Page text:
Feature | August 07, 2012

Spectral Mammography Could Accurately Measure Breast Density, Determine Cancer Risk

New method is compared to going from black and white to color TV

August 7, 2012 — A new type of mammography could accurately measure breast density, one of the most significant risk factors for breast cancer, suggested early research presented at the 2012 American Association of Physicists in Medicine (AAPM) annual meeting. Spectral mammography could also reduce the radiation dose of mammography by up to half.

Studies have shown the denser a woman’s breasts, the higher her risk for breast cancer. A woman with extremely dense breasts has up to four times the risk of breast cancer as a woman with fattier breasts, but standard mammography faces major challenges in accurately measuring breast density.

“Spectral mammography vs. standard mammography is like comparing color television to black and white TV,” said Sabee Molloi, Ph.D., professor and vice chairman of research for the department of radiological sciences, University of California, Irvine. “Although the object represented is the same, the color image has more information inside. Spectral mammography allows the image to be viewed at two different energy levels, instead of just one, helping quantify the density of a woman’s breasts and, in turn, her relative risk.”

Less dense breasts are fattier, while denser breasts have more connective tissue. In addition to being a risk factor for breast cancer, denser breasts are more difficult to “read” on a mammogram because tumors are harder to see.

If validated by other studies and approved by the U.S. Food and Drug Administration (FDA), spectral mammography could become the standard of care for screening mammograms and guide how often a woman should undergo mammography, or whether she needs further testing. A woman with denser breasts might benefit from having regular screening mammograms more frequently, or at a younger age. Women with extremely dense breasts, a family history of cancer,and genetic predisposition to cancer might benefit from having a more sensitive test, such as magnetic resonance imaging (MRI).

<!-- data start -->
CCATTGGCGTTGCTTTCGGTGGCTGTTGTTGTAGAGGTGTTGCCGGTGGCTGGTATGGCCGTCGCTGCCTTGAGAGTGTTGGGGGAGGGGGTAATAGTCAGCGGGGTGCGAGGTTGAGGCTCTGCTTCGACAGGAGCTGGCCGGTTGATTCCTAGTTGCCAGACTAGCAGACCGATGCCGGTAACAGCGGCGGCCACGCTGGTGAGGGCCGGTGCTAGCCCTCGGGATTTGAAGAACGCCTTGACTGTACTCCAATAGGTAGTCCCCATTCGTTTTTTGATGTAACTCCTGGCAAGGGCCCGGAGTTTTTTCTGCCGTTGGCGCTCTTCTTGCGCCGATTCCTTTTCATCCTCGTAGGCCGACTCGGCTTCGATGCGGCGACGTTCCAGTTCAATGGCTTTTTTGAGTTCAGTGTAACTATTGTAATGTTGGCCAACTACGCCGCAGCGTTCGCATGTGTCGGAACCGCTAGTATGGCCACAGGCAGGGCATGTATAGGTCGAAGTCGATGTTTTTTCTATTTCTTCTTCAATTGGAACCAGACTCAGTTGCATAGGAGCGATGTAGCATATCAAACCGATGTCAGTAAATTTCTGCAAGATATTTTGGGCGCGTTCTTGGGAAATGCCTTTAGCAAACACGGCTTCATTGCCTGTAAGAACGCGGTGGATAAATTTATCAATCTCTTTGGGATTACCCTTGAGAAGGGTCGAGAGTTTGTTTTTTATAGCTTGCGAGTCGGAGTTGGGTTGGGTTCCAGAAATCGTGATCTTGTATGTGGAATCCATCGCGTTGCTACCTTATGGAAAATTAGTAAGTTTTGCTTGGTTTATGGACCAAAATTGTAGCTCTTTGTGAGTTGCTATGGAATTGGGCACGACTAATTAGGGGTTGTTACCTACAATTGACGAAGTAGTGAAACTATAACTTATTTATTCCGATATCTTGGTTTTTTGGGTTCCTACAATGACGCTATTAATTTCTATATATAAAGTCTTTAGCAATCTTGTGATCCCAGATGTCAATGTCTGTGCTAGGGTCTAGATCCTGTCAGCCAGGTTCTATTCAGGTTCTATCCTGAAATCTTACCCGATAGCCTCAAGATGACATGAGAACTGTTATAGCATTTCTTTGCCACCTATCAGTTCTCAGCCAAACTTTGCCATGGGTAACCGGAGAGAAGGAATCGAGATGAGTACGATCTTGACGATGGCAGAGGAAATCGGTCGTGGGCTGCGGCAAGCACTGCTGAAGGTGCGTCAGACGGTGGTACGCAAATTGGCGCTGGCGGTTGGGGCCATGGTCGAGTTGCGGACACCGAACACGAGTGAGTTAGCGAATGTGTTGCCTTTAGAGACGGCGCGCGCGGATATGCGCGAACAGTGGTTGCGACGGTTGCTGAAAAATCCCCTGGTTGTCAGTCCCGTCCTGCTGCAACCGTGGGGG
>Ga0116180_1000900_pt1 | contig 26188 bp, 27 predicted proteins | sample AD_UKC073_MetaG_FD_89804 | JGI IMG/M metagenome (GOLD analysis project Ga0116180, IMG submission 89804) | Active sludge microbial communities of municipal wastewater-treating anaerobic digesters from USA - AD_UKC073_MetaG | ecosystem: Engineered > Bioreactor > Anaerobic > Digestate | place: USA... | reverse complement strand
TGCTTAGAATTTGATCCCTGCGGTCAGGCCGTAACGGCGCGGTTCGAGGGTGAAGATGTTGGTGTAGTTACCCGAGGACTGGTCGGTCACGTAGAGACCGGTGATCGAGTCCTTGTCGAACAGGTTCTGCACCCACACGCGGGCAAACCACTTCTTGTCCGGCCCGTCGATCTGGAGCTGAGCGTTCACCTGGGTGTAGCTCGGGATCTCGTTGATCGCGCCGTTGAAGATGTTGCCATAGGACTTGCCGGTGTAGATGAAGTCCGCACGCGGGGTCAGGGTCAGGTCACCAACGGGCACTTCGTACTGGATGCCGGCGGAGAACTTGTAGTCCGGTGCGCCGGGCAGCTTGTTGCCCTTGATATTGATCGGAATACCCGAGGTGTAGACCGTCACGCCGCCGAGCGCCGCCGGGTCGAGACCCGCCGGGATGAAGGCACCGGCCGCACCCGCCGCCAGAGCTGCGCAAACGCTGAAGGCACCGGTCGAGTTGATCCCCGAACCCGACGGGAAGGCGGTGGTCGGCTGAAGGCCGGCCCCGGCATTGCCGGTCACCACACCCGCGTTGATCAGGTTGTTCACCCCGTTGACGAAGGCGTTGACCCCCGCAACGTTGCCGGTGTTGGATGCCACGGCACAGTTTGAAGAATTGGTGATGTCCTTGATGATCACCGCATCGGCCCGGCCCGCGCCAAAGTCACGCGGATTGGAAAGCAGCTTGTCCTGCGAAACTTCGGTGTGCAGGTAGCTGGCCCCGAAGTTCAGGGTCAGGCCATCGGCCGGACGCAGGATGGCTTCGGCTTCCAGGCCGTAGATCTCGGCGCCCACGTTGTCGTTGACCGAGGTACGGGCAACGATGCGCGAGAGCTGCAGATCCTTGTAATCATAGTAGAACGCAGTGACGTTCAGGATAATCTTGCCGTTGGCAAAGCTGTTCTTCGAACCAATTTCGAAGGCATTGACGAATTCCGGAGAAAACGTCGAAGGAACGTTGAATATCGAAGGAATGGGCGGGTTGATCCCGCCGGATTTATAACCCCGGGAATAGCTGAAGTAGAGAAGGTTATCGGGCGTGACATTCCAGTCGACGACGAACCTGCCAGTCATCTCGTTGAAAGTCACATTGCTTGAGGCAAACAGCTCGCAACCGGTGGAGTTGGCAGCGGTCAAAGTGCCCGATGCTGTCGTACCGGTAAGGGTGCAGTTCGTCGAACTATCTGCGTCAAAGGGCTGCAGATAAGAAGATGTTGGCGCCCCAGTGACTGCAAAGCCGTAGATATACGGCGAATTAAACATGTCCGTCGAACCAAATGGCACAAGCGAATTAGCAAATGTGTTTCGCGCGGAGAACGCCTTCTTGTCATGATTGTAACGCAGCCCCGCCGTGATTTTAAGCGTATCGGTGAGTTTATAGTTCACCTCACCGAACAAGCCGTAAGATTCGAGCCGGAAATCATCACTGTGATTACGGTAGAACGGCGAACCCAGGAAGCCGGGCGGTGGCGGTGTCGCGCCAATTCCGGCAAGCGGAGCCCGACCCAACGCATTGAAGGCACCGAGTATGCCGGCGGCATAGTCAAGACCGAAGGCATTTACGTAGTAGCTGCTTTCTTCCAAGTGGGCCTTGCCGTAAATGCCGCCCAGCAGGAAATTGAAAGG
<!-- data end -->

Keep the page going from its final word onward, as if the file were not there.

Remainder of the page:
Researchers used spectral mammography to image four models of breasts, representing different thicknesses. The results suggest spectral mammography could measure volumetric breast density in a screening exam with an error of less than 2 percent. This could offer a major advance in the ability to identify women at higher risk of breast cancer earlier in the screening process. Researchers are planning a study to test spectral mammography in pilot studies of women as part of regular screening.

In addition to Molloi, the leading researchers in the group and co-authors of the paper presented were Huanjun Ding and Justin Ducote.

For more information: www.aapm.org

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